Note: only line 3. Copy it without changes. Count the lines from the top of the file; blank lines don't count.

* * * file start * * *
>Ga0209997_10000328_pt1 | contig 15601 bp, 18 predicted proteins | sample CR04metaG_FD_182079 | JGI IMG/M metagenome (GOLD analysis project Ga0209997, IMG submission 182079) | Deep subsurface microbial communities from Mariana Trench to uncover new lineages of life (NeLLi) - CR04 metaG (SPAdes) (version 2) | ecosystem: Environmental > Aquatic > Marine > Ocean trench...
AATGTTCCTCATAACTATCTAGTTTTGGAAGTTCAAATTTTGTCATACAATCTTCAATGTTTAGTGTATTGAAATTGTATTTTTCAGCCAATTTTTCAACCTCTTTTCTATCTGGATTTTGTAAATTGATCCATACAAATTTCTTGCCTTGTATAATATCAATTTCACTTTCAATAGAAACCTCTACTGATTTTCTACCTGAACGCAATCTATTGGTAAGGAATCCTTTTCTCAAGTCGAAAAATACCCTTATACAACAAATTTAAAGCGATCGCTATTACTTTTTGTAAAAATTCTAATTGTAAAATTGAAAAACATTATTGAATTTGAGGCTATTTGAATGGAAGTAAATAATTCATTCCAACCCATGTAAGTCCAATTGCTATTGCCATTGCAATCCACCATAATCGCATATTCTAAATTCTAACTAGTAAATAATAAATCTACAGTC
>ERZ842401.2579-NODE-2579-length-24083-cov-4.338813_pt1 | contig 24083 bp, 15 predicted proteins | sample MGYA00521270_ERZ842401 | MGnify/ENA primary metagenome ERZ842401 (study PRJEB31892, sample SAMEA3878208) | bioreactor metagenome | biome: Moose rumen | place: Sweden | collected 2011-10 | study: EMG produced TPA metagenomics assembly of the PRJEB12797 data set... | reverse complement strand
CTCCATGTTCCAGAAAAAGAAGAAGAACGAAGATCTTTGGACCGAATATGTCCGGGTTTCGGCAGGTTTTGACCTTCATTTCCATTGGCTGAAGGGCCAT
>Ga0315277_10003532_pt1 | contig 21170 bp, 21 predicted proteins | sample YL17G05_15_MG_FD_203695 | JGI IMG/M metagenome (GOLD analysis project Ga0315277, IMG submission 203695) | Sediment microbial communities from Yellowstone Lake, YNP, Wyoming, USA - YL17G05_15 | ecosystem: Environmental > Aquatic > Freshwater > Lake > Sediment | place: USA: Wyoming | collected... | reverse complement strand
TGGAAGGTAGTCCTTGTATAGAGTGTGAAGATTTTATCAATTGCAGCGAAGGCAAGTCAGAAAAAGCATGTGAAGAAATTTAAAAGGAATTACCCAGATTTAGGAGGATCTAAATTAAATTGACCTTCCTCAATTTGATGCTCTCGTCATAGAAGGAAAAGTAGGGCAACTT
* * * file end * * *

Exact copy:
>ERZ842401.2579-NODE-2579-length-24083-cov-4.338813_pt1 | contig 24083 bp, 15 predicted proteins | sample MGYA00521270_ERZ842401 | MGnify/ENA primary metagenome ERZ842401 (study PRJEB31892, sample SAMEA3878208) | bioreactor metagenome | biome: Moose rumen | place: Sweden | collected 2011-10 | study: EMG produced TPA metagenomics assembly of the PRJEB12797 data set... | reverse complement strand